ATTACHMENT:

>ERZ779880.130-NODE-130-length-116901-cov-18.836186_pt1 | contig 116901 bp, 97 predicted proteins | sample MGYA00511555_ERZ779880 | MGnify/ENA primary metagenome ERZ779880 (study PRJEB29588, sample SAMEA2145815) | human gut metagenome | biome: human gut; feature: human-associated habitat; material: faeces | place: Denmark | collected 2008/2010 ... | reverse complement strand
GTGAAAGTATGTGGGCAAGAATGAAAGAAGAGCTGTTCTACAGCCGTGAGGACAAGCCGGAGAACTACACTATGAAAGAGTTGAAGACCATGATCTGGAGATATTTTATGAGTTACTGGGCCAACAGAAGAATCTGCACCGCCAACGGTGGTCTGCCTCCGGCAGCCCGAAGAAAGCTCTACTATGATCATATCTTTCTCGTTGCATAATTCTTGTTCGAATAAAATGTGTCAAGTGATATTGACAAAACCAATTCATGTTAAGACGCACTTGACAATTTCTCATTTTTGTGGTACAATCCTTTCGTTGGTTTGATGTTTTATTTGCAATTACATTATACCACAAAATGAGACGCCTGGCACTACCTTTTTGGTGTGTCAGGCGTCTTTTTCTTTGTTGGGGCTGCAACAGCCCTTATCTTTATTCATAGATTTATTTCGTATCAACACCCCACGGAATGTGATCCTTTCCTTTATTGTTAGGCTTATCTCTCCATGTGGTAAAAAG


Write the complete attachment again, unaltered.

>ERZ779880.130-NODE-130-length-116901-cov-18.836186_pt1 | contig 116901 bp, 97 predicted proteins | sample MGYA00511555_ERZ779880 | MGnify/ENA primary metagenome ERZ779880 (study PRJEB29588, sample SAMEA2145815) | human gut metagenome | biome: human gut; feature: human-associated habitat; material: faeces | place: Denmark | collected 2008/2010 ... | reverse complement strand
GTGAAAGTATGTGGGCAAGAATGAAAGAAGAGCTGTTCTACAGCCGTGAGGACAAGCCGGAGAACTACACTATGAAAGAGTTGAAGACCATGATCTGGAGATATTTTATGAGTTACTGGGCCAACAGAAGAATCTGCACCGCCAACGGTGGTCTGCCTCCGGCAGCCCGAAGAAAGCTCTACTATGATCATATCTTTCTCGTTGCATAATTCTTGTTCGAATAAAATGTGTCAAGTGATATTGACAAAACCAATTCATGTTAAGACGCACTTGACAATTTCTCATTTTTGTGGTACAATCCTTTCGTTGGTTTGATGTTTTATTTGCAATTACATTATACCACAAAATGAGACGCCTGGCACTACCTTTTTGGTGTGTCAGGCGTCTTTTTCTTTGTTGGGGCTGCAACAGCCCTTATCTTTATTCATAGATTTATTTCGTATCAACACCCCACGGAATGTGATCCTTTCCTTTATTGTTAGGCTTATCTCTCCATGTGGTAAAAAG